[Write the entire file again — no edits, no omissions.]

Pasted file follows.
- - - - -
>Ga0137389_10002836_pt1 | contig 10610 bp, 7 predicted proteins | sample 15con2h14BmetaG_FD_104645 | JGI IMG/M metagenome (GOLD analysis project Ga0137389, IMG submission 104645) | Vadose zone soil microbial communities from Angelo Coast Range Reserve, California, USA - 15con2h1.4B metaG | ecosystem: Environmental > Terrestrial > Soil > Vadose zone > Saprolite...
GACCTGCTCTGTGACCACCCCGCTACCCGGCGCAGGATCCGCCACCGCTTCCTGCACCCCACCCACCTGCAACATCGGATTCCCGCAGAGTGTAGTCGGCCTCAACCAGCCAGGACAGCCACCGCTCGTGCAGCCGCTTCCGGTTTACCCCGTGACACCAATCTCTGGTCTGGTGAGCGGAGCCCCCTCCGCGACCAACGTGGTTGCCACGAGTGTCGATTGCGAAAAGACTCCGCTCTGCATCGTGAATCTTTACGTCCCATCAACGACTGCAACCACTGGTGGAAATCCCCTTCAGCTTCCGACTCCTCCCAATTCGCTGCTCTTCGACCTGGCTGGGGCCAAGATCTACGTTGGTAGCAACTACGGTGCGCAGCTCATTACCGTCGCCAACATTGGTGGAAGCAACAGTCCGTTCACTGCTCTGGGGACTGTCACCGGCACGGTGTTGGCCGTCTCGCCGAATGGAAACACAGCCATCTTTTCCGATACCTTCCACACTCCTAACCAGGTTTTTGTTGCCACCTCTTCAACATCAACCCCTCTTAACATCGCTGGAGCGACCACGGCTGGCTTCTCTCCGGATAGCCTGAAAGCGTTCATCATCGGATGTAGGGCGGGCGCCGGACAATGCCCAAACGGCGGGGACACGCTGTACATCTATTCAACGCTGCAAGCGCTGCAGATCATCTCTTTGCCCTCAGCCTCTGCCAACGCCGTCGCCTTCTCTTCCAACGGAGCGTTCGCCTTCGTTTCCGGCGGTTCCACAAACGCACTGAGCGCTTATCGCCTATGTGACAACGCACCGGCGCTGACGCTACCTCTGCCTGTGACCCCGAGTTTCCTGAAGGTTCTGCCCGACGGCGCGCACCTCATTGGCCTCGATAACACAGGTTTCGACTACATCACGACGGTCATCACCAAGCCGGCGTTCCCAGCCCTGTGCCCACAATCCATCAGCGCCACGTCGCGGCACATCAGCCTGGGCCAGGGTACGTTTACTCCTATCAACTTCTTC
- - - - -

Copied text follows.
>Ga0137389_10002836_pt1 | contig 10610 bp, 7 predicted proteins | sample 15con2h14BmetaG_FD_104645 | JGI IMG/M metagenome (GOLD analysis project Ga0137389, IMG submission 104645) | Vadose zone soil microbial communities from Angelo Coast Range Reserve, California, USA - 15con2h1.4B metaG | ecosystem: Environmental > Terrestrial > Soil > Vadose zone > Saprolite...
GACCTGCTCTGTGACCACCCCGCTACCCGGCGCAGGATCCGCCACCGCTTCCTGCACCCCACCCACCTGCAACATCGGATTCCCGCAGAGTGTAGTCGGCCTCAACCAGCCAGGACAGCCACCGCTCGTGCAGCCGCTTCCGGTTTACCCCGTGACACCAATCTCTGGTCTGGTGAGCGGAGCCCCCTCCGCGACCAACGTGGTTGCCACGAGTGTCGATTGCGAAAAGACTCCGCTCTGCATCGTGAATCTTTACGTCCCATCAACGACTGCAACCACTGGTGGAAATCCCCTTCAGCTTCCGACTCCTCCCAATTCGCTGCTCTTCGACCTGGCTGGGGCCAAGATCTACGTTGGTAGCAACTACGGTGCGCAGCTCATTACCGTCGCCAACATTGGTGGAAGCAACAGTCCGTTCACTGCTCTGGGGACTGTCACCGGCACGGTGTTGGCCGTCTCGCCGAATGGAAACACAGCCATCTTTTCCGATACCTTCCACACTCCTAACCAGGTTTTTGTTGCCACCTCTTCAACATCAACCCCTCTTAACATCGCTGGAGCGACCACGGCTGGCTTCTCTCCGGATAGCCTGAAAGCGTTCATCATCGGATGTAGGGCGGGCGCCGGACAATGCCCAAACGGCGGGGACACGCTGTACATCTATTCAACGCTGCAAGCGCTGCAGATCATCTCTTTGCCCTCAGCCTCTGCCAACGCCGTCGCCTTCTCTTCCAACGGAGCGTTCGCCTTCGTTTCCGGCGGTTCCACAAACGCACTGAGCGCTTATCGCCTATGTGACAACGCACCGGCGCTGACGCTACCTCTGCCTGTGACCCCGAGTTTCCTGAAGGTTCTGCCCGACGGCGCGCACCTCATTGGCCTCGATAACACAGGTTTCGACTACATCACGACGGTCATCACCAAGCCGGCGTTCCCAGCCCTGTGCCCACAATCCATCAGCGCCACGTCGCGGCACATCAGCCTGGGCCAGGGTACGTTTACTCCTATCAACTTCTTC